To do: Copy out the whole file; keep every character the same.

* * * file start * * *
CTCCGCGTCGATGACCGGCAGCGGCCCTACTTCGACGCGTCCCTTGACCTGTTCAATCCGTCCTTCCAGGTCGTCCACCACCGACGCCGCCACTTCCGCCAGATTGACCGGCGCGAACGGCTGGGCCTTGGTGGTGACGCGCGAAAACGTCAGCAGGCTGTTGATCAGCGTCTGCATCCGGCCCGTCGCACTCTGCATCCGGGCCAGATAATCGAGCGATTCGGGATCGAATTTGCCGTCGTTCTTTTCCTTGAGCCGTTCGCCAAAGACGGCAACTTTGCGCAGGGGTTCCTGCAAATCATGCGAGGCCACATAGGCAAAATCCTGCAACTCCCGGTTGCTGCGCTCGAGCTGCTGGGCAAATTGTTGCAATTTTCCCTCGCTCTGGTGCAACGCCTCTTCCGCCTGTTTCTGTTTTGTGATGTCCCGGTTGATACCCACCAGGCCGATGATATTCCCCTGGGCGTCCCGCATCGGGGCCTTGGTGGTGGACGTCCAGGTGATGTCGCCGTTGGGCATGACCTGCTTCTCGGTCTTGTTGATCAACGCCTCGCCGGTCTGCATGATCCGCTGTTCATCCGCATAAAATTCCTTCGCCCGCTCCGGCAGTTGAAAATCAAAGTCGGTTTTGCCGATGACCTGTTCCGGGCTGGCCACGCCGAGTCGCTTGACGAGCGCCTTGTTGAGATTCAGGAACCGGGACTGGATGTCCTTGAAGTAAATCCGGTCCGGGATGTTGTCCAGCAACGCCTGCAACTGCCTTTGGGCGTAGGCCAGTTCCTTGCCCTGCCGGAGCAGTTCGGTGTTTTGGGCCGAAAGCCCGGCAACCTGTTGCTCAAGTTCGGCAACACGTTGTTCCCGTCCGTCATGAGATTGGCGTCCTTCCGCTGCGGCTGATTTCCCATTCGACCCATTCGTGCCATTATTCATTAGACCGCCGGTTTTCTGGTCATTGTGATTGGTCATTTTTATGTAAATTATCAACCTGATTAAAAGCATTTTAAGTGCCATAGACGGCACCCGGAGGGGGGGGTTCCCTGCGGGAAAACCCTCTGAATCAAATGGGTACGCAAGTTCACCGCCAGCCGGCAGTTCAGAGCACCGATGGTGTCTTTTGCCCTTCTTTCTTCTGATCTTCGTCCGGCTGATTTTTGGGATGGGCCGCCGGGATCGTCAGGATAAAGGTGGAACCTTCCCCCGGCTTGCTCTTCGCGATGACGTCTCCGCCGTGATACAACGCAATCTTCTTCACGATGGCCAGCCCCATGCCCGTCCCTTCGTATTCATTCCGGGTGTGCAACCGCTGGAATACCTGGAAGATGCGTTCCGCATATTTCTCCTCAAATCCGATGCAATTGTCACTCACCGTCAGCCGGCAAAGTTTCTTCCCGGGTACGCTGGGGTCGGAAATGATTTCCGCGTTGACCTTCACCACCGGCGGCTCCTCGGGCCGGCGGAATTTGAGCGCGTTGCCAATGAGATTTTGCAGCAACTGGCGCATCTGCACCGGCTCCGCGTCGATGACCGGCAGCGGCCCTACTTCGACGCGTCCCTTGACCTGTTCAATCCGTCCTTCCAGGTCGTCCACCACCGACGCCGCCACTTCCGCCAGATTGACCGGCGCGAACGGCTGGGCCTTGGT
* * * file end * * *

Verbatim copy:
CTCCGCGTCGATGACCGGCAGCGGCCCTACTTCGACGCGTCCCTTGACCTGTTCAATCCGTCCTTCCAGGTCGTCCACCACCGACGCCGCCACTTCCGCCAGATTGACCGGCGCGAACGGCTGGGCCTTGGTGGTGACGCGCGAAAACGTCAGCAGGCTGTTGATCAGCGTCTGCATCCGGCCCGTCGCACTCTGCATCCGGGCCAGATAATCGAGCGATTCGGGATCGAATTTGCCGTCGTTCTTTTCCTTGAGCCGTTCGCCAAAGACGGCAACTTTGCGCAGGGGTTCCTGCAAATCATGCGAGGCCACATAGGCAAAATCCTGCAACTCCCGGTTGCTGCGCTCGAGCTGCTGGGCAAATTGTTGCAATTTTCCCTCGCTCTGGTGCAACGCCTCTTCCGCCTGTTTCTGTTTTGTGATGTCCCGGTTGATACCCACCAGGCCGATGATATTCCCCTGGGCGTCCCGCATCGGGGCCTTGGTGGTGGACGTCCAGGTGATGTCGCCGTTGGGCATGACCTGCTTCTCGGTCTTGTTGATCAACGCCTCGCCGGTCTGCATGATCCGCTGTTCATCCGCATAAAATTCCTTCGCCCGCTCCGGCAGTTGAAAATCAAAGTCGGTTTTGCCGATGACCTGTTCCGGGCTGGCCACGCCGAGTCGCTTGACGAGCGCCTTGTTGAGATTCAGGAACCGGGACTGGATGTCCTTGAAGTAAATCCGGTCCGGGATGTTGTCCAGCAACGCCTGCAACTGCCTTTGGGCGTAGGCCAGTTCCTTGCCCTGCCGGAGCAGTTCGGTGTTTTGGGCCGAAAGCCCGGCAACCTGTTGCTCAAGTTCGGCAACACGTTGTTCCCGTCCGTCATGAGATTGGCGTCCTTCCGCTGCGGCTGATTTCCCATTCGACCCATTCGTGCCATTATTCATTAGACCGCCGGTTTTCTGGTCATTGTGATTGGTCATTTTTATGTAAATTATCAACCTGATTAAAAGCATTTTAAGTGCCATAGACGGCACCCGGAGGGGGGGGTTCCCTGCGGGAAAACCCTCTGAATCAAATGGGTACGCAAGTTCACCGCCAGCCGGCAGTTCAGAGCACCGATGGTGTCTTTTGCCCTTCTTTCTTCTGATCTTCGTCCGGCTGATTTTTGGGATGGGCCGCCGGGATCGTCAGGATAAAGGTGGAACCTTCCCCCGGCTTGCTCTTCGCGATGACGTCTCCGCCGTGATACAACGCAATCTTCTTCACGATGGCCAGCCCCATGCCCGTCCCTTCGTATTCATTCCGGGTGTGCAACCGCTGGAATACCTGGAAGATGCGTTCCGCATATTTCTCCTCAAATCCGATGCAATTGTCACTCACCGTCAGCCGGCAAAGTTTCTTCCCGGGTACGCTGGGGTCGGAAATGATTTCCGCGTTGACCTTCACCACCGGCGGCTCCTCGGGCCGGCGGAATTTGAGCGCGTTGCCAATGAGATTTTGCAGCAACTGGCGCATCTGCACCGGCTCCGCGTCGATGACCGGCAGCGGCCCTACTTCGACGCGTCCCTTGACCTGTTCAATCCGTCCTTCCAGGTCGTCCACCACCGACGCCGCCACTTCCGCCAGATTGACCGGCGCGAACGGCTGGGCCTTGGT